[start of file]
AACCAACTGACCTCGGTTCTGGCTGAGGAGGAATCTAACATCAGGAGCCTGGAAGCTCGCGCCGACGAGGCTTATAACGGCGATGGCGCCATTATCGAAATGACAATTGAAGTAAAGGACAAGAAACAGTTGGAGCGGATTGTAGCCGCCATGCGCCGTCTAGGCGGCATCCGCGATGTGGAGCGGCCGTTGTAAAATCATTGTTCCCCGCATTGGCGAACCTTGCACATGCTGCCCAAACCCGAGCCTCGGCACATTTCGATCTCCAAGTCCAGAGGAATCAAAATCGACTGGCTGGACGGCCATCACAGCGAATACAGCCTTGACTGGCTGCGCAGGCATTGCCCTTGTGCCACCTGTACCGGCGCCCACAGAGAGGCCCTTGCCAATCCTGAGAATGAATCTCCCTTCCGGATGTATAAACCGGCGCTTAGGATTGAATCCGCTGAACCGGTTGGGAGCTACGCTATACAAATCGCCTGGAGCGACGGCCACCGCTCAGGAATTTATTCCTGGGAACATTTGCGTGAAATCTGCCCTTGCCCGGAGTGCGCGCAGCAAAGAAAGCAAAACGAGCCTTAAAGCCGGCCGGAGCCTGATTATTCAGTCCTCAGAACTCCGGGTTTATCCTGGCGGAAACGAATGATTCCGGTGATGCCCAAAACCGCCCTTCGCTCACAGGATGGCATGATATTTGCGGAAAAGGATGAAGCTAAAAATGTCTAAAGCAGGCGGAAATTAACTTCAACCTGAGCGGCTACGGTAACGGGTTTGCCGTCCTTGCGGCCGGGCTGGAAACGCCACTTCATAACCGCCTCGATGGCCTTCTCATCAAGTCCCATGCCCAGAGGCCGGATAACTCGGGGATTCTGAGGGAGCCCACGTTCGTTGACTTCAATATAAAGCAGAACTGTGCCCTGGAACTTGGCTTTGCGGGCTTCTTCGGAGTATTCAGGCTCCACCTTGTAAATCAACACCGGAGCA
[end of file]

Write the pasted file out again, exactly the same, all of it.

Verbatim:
AACCAACTGACCTCGGTTCTGGCTGAGGAGGAATCTAACATCAGGAGCCTGGAAGCTCGCGCCGACGAGGCTTATAACGGCGATGGCGCCATTATCGAAATGACAATTGAAGTAAAGGACAAGAAACAGTTGGAGCGGATTGTAGCCGCCATGCGCCGTCTAGGCGGCATCCGCGATGTGGAGCGGCCGTTGTAAAATCATTGTTCCCCGCATTGGCGAACCTTGCACATGCTGCCCAAACCCGAGCCTCGGCACATTTCGATCTCCAAGTCCAGAGGAATCAAAATCGACTGGCTGGACGGCCATCACAGCGAATACAGCCTTGACTGGCTGCGCAGGCATTGCCCTTGTGCCACCTGTACCGGCGCCCACAGAGAGGCCCTTGCCAATCCTGAGAATGAATCTCCCTTCCGGATGTATAAACCGGCGCTTAGGATTGAATCCGCTGAACCGGTTGGGAGCTACGCTATACAAATCGCCTGGAGCGACGGCCACCGCTCAGGAATTTATTCCTGGGAACATTTGCGTGAAATCTGCCCTTGCCCGGAGTGCGCGCAGCAAAGAAAGCAAAACGAGCCTTAAAGCCGGCCGGAGCCTGATTATTCAGTCCTCAGAACTCCGGGTTTATCCTGGCGGAAACGAATGATTCCGGTGATGCCCAAAACCGCCCTTCGCTCACAGGATGGCATGATATTTGCGGAAAAGGATGAAGCTAAAAATGTCTAAAGCAGGCGGAAATTAACTTCAACCTGAGCGGCTACGGTAACGGGTTTGCCGTCCTTGCGGCCGGGCTGGAAACGCCACTTCATAACCGCCTCGATGGCCTTCTCATCAAGTCCCATGCCCAGAGGCCGGATAACTCGGGGATTCTGAGGGAGCCCACGTTCGTTGACTTCAATATAAAGCAGAACTGTGCCCTGGAACTTGGCTTTGCGGGCTTCTTCGGAGTATTCAGGCTCCACCTTGTAAATCAACACCGGAGCA